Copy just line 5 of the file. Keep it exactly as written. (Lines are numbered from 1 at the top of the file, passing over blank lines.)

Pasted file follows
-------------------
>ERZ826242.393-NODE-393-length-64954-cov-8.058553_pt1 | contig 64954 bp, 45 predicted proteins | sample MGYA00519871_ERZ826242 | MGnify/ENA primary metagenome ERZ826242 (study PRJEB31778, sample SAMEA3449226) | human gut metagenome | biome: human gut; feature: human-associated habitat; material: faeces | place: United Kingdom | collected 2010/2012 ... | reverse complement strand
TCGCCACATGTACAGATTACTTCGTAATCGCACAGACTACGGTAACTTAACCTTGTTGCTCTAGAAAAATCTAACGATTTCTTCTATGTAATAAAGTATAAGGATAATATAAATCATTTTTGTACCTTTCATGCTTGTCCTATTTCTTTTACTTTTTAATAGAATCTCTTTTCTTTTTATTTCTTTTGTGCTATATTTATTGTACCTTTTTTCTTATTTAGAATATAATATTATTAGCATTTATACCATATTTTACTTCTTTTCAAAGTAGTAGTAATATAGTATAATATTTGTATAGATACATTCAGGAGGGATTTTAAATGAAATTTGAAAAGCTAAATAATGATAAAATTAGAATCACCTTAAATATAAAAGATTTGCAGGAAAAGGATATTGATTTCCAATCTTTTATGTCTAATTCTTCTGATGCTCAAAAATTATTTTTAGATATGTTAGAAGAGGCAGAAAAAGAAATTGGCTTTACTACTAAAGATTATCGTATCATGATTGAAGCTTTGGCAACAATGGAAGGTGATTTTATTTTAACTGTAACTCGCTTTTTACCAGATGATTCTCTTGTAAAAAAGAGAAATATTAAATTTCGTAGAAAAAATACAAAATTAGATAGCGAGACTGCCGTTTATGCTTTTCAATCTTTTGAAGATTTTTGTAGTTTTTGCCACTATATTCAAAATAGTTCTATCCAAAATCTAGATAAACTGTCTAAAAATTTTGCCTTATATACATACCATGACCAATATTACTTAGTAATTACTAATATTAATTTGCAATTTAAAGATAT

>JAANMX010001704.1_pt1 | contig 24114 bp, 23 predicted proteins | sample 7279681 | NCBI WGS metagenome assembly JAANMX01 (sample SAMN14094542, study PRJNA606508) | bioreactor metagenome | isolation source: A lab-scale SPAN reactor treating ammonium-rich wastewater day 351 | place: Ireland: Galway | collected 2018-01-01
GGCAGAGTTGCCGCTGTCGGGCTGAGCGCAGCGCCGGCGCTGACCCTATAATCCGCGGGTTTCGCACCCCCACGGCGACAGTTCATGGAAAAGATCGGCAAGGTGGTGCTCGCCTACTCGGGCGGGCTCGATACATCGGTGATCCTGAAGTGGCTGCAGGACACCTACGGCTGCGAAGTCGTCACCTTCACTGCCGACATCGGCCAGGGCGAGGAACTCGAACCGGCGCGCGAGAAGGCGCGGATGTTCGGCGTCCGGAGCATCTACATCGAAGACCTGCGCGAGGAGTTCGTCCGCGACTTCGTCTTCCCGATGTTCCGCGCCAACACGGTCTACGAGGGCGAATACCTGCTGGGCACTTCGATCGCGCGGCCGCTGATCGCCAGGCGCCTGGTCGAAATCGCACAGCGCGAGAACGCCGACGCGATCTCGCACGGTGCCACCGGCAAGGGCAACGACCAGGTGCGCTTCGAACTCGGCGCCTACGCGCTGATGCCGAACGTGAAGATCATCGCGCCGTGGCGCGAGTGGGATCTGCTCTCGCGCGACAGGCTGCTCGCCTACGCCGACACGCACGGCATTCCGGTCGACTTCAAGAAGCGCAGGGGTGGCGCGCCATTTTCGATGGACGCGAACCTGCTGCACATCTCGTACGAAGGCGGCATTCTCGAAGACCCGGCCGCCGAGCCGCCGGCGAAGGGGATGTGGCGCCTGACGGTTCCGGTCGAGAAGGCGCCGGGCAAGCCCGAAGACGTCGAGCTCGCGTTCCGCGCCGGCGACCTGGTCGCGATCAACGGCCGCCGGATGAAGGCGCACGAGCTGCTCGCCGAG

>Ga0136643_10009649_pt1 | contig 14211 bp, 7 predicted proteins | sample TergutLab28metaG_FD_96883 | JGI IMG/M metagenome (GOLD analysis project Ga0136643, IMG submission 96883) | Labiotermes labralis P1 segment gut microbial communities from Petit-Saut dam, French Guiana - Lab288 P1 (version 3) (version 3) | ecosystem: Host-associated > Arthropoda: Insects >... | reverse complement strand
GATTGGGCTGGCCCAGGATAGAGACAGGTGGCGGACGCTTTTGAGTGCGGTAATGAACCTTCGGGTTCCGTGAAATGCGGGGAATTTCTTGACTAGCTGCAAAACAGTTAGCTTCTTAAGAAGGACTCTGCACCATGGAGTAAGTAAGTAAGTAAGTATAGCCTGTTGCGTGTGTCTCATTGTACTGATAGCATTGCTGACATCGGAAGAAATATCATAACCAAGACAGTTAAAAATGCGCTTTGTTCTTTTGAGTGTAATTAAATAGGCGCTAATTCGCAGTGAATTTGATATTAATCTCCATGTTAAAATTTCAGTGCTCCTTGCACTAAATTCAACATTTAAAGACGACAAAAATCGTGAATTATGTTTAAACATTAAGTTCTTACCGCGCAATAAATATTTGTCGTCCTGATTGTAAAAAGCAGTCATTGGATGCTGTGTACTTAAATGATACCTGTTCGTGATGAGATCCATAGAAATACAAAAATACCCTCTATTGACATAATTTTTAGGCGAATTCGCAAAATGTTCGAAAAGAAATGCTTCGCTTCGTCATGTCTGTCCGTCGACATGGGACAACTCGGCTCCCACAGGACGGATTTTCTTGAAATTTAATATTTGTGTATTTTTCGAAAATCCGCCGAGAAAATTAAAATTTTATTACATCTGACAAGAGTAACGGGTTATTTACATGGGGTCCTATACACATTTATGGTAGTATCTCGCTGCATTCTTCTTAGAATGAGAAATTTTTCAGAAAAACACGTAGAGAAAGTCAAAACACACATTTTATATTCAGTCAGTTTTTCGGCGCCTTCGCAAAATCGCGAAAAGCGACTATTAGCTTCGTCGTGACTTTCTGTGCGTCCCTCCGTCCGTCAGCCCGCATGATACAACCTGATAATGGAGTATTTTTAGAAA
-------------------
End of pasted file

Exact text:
>Ga0136643_10009649_pt1 | contig 14211 bp, 7 predicted proteins | sample TergutLab28metaG_FD_96883 | JGI IMG/M metagenome (GOLD analysis project Ga0136643, IMG submission 96883) | Labiotermes labralis P1 segment gut microbial communities from Petit-Saut dam, French Guiana - Lab288 P1 (version 3) (version 3) | ecosystem: Host-associated > Arthropoda: Insects >... | reverse complement strand